Aims: Recent genome-wide association studies (GWAS) and previous approaches have identified many genetic variants associated with type 2 diabetes (T2D) in populations of European descent, but their contribution in Arab populations from North Africa is unknown. Our study aimed to validate these markers and to assess their combined effects, using large case-control studies of Moroccan and Tunisian individuals. Methods: Overall, 44 polymorphisms, located at 37 validated European loci, were first analyzed in 1055 normoglycaemic controls and 1193 T2D cases from Morocco. Associations and trends were then assessed in 942 normoglycaemic controls and 1446 T2D cases from Tunisia. Finally, their ability to discriminate cases from controls was evaluated. Results: Carrying a genetic variant in BCL11A, ADAMTS9, IGF2BP2, WFS1, CDKAL1, TP53INP1, CDKN2A/B, TCF7L2, KCNQ1, HNF1A, FTO, MC4R and GCK increased the risk of T2D when assessing the Moroccan and Tunisian samples together. Each additional risk allele increased the susceptibility for developing the disease by 12% (P=9.0×10-9). Genotype information for 13 polymorphisms slightly improved the classification of North Africans with and without T2D, as assessed by clinical parameters, with an increase in the area under the receiver operating characteristic curve from 0.64 to 0.67 (P=0.004). Conclusion: In addition to TCF7L2, 12 additional loci were found to be shared between Europeans and North African Arabs. As for Europeans, the reliability of genetic testing based on these markers to determine the risk for T2D is low. More genome-wide studies, including next-generation sequencing, in North African populations are needed to identify the genetic variants responsible for ethnic disparities in T2D susceptibility.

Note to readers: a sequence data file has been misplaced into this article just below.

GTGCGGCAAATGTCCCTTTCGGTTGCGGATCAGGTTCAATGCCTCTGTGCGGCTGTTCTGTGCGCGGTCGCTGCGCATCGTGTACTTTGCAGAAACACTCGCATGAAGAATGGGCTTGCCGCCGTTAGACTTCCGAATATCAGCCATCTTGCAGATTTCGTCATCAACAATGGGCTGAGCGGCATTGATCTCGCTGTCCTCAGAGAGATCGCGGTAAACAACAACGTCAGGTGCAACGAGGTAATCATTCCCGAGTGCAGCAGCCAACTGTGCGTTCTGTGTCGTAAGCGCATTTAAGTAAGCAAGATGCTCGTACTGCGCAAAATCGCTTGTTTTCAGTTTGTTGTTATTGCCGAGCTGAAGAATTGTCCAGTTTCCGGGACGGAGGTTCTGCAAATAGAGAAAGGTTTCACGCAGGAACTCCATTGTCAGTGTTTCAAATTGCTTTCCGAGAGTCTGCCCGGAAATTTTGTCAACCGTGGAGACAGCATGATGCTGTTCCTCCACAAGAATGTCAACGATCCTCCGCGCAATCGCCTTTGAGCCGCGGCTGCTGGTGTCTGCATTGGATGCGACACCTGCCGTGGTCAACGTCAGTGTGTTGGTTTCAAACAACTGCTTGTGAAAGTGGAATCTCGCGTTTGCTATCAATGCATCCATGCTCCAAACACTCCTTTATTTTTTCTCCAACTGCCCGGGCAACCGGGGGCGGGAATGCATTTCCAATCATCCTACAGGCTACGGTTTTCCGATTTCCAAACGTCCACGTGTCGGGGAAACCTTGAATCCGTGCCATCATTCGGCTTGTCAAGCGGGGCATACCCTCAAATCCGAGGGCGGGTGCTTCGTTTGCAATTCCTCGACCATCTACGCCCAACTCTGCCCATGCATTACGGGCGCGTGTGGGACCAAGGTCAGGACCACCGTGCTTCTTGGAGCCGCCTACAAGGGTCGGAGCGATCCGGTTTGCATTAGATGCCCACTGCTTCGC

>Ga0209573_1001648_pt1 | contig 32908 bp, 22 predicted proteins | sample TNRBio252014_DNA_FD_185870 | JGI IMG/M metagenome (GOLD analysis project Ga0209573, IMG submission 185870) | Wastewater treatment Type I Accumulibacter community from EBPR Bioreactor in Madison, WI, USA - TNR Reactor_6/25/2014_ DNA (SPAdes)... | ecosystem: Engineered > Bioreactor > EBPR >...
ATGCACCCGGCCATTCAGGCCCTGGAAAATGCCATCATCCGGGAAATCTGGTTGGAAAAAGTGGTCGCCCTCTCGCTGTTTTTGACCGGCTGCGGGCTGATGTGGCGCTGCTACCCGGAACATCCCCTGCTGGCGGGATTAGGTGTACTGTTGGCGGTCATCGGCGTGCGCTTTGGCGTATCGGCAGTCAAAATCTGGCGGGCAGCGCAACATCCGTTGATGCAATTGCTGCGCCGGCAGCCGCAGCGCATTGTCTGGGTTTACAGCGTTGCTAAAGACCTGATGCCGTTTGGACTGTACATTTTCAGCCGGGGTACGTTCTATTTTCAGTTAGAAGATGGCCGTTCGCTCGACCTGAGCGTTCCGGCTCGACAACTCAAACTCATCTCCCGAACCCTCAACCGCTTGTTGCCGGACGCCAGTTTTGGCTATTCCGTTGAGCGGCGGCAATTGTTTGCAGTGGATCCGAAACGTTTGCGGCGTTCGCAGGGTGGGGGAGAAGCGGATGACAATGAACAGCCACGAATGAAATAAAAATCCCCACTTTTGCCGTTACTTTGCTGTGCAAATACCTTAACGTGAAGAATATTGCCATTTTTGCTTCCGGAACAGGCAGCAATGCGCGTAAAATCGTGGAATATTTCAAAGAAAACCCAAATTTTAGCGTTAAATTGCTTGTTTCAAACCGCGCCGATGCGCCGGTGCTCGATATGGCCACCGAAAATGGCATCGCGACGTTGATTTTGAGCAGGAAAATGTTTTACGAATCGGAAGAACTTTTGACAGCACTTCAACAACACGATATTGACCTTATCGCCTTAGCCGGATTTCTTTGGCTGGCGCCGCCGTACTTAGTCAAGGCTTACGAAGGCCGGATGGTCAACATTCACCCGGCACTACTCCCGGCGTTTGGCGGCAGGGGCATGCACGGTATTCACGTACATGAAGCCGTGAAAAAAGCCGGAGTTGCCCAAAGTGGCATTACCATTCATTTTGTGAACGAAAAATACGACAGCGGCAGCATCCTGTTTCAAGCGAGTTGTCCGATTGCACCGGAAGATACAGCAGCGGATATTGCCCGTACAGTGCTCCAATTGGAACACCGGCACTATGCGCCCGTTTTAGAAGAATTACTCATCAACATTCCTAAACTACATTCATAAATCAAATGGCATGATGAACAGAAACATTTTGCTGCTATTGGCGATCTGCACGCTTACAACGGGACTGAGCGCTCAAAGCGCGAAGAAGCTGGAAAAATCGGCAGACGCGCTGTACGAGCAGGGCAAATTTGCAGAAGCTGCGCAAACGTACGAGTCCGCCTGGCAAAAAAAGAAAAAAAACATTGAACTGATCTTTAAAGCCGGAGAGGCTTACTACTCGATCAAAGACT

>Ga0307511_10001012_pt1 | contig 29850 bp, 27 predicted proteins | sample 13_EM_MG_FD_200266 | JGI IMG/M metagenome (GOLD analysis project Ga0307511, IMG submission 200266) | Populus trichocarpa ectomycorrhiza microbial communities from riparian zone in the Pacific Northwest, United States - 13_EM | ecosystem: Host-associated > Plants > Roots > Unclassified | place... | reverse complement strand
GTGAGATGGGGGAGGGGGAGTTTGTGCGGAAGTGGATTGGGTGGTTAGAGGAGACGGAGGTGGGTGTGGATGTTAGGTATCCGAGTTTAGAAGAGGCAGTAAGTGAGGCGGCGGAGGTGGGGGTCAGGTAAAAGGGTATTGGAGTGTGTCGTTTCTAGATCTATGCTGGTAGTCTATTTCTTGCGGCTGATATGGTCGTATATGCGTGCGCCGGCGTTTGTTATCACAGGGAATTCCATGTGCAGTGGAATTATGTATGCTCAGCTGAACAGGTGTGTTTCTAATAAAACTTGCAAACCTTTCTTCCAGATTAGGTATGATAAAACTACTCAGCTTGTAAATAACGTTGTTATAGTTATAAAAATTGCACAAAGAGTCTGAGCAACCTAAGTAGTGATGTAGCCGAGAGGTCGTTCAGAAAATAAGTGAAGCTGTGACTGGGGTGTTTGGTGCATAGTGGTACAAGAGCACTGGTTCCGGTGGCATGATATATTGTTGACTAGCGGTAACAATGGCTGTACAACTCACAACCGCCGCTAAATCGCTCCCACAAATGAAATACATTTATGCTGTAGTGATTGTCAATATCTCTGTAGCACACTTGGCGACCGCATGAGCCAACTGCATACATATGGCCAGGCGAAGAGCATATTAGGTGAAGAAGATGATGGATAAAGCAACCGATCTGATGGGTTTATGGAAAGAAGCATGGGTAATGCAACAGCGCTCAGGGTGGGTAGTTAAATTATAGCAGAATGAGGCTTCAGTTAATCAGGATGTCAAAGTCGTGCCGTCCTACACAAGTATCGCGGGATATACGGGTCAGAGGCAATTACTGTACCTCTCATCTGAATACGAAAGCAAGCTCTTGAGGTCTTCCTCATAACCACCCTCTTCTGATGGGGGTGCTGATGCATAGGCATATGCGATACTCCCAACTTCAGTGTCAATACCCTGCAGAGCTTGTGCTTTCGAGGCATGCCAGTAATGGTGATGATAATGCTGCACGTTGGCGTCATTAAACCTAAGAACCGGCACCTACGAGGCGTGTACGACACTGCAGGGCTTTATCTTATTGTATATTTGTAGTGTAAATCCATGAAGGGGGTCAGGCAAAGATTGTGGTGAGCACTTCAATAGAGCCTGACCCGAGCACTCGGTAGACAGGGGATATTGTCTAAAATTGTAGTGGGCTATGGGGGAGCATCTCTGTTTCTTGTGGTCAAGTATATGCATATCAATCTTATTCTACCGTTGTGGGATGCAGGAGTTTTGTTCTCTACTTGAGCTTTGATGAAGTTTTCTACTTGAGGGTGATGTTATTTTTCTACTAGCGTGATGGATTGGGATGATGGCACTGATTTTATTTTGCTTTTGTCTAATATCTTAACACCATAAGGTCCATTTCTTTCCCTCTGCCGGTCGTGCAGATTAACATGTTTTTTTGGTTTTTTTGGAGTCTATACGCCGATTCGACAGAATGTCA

- Type 2 diabetes
ASJC Scopus subject areas
- Internal Medicine
- Endocrinology, Diabetes and Metabolism